Oireachtas Joint and Select Committees
Wednesday, 24 May 2023
Joint Oireachtas Committee on Social Protection
Safe Deposit Boxes and Related Deposits Bill 2022: Discussion
Apologies have been received from the Cathaoirleach, Deputy Denis Naughten. Members participating in the meeting remotely are required to do so from within the precincts of the Leinster House complex only. I ask members and witnesses to please turn off their mobile phones or ensure they are on silent mode. I advise members of the committee who are participating in the meeting remotely to use the raise-hand function on Microsoft Teams if they wish to contribute.
The Safe Deposits Boxes and Related Deposits Bill 2022 concerns abandoned safe deposit boxes residing in some of the oldest banks still in operation today. Some of these boxes are in a sealed state and, as such, it is unknown what lies within them. This legislation is a rarity for two reasons. First, it has the potential to uncover hugely meaningful artefacts that could be of significance to the State. Second, it is an opportunity seized by Deputy Ó Cuív to fully utilise the parliamentary legal drafting service with a Private Member's Bill, which has the possibility of achieving a great common good. The Bill has six Parts and 30 sections, addressing among other items: the registration of deposits; the retention by the State of unclaimed property; notification of relevant institutions such as the National Gallery or the National Library and the disposal or transfer of unclaimed property and moneys.
The Oireachtas Joint Committee on Community and Rural Development first looked at this issue in March 2019. It is clear that some of the issues raised in that debate on abandoned safe deposit boxes have been addressed in Deputy Ó Cuív's Private Member's Bill. The Bill was first introduced in May 2022 and has now reached pre-Committee Stage scrutiny. There have been some subsequent developments to this area with Ireland's Safe Deposit Box, Bank and Payment Accounts Register, ISBAR, regulated by the Central Bank, which credit institutions began onboarding in February 2023.
Today, we are engaging with departmental officials from three Departments on how this Bill may potentially affect their work and how the committee can best incorporate their views in the detailed scrutiny process to assist with and improve this Bill.
I welcome to the meeting today representatives from the Department of Rural and Community Development: Mr. Kenneth Jordan, principal officer in the finance and evaluation unit; from the Department of Finance, Mr. Pat Leahy, principal officer in the banking division, and Ms Fidelma Cotter, assistant principal in the Central Bank policy unit of the banking division; and from the Department of Tourism, Culture, Arts, Gaeltacht, Sport and Media, Ms Deirdre Mahony, principal officer, and Ms Ciara Moloney, assistant principal officer. They are both from the cultural policy and institutions unit.
Before we begin, I wish to explain some limitations to parliamentary privilege and the practice of the Houses as regards the references witnesses make to other persons in their evidence. The evidence of witnesses physically present or who give evidence from within the parliamentary precincts is protected pursuant to both the Constitution and statute by absolute privilege. Witnesses are reminded of the long-standing parliamentary practice that they should not criticise or make charges against any person or entity by name or in such a way as to make him, her or it identifiable, or otherwise engage in speech that might be regarded as damaging to the good name of the person or entity. Therefore, if their statements are potentially defamatory in relation to an identifiable person or entity, they will be directed to discontinue their remarks. It is imperative that they comply with any such direction.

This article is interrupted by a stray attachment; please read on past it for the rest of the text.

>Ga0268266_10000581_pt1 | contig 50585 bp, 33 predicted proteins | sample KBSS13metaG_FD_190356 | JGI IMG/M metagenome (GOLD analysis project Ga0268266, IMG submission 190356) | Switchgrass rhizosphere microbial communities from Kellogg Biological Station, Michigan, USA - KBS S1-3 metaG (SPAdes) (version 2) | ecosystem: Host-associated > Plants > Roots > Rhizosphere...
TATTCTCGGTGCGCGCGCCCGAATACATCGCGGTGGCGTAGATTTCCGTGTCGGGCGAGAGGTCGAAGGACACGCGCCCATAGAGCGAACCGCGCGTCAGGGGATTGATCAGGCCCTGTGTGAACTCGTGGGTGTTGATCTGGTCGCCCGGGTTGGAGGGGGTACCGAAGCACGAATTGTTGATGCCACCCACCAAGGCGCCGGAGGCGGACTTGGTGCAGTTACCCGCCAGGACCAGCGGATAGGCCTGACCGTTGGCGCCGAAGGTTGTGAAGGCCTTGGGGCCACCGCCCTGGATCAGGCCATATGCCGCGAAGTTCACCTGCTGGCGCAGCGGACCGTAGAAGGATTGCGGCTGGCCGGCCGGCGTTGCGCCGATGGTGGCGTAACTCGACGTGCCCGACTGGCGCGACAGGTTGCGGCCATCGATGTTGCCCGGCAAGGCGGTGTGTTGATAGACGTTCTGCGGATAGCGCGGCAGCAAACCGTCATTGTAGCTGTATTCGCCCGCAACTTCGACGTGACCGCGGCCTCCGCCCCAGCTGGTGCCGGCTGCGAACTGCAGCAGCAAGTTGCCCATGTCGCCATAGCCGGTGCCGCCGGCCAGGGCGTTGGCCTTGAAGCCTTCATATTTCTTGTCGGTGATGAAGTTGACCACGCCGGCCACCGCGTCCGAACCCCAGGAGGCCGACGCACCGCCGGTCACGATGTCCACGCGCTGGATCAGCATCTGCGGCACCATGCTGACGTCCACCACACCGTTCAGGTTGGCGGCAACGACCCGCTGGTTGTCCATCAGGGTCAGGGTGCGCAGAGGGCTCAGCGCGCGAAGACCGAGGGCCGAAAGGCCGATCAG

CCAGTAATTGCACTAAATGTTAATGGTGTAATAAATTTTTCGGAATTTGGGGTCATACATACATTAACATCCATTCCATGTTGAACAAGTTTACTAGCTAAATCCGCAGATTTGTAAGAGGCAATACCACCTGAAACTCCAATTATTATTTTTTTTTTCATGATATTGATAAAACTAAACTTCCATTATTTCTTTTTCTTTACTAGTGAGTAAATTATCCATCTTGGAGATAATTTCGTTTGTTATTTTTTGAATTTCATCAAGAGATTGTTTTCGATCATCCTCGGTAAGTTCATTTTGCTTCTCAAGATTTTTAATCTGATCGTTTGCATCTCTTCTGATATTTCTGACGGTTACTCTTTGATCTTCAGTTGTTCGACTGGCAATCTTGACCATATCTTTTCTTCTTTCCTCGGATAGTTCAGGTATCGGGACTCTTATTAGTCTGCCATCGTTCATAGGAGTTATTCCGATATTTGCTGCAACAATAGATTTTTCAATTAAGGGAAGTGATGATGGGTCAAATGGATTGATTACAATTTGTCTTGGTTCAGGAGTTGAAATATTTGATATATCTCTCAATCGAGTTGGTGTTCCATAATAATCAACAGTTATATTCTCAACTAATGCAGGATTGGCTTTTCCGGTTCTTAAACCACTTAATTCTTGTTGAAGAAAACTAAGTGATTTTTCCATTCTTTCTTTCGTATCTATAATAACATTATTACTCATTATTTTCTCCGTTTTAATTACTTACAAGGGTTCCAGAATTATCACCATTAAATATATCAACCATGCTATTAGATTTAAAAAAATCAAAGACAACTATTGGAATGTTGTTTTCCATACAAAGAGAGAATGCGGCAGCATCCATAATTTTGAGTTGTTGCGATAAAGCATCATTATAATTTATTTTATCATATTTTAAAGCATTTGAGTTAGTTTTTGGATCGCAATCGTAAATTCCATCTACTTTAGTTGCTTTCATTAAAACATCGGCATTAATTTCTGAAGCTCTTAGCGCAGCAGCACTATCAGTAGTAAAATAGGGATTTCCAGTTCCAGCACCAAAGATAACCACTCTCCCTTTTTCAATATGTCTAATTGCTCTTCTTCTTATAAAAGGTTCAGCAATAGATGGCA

Members are reminded of the long-standing parliamentary practice to the effect that they should not comment on, criticise or make charges against a person outside the Houses or an official either by name or in such a way as to make him or her identifiable.
With those niceties completed, I now call on Mr. Jordan to make his opening statement.
Mr. Kenneth Jordan:
I thank the committee for the opportunity to present this opening statement on behalf of the Department of Rural and Community Development. As you say, Chair, the Department has been invited here today on the topic of the Private Member's Bill on safe deposit boxes and related deposits. The Minister of State, Deputy Joe O'Brien, gave a detailed statement on this in Dáil Éireann on 20 April, and I will be touching today on some of the points he made at that time.
The Bill itself is quite detailed and complex, but Parts 2, 3 and 5 are perhaps the most pertinent for the purposes of today's discussion. Part 2 contains a number of provisions. It seeks to enable the establishment of a register of property deposited in safe deposit boxes in relevant financial institutions. This register would include depositor details and information on when the property was deposited and last accessed by, or on behalf of, the depositor. These provisions are key to the proposed Bill, with the register forming the basis on which property would be defined as "unclaimed", effectively where a period of 80 years has passed since the property was accessed by the depositor. This Part of the Bill also sets out that, where items are identified as unclaimed, the institutions should take specific steps to reunite the property with its owner.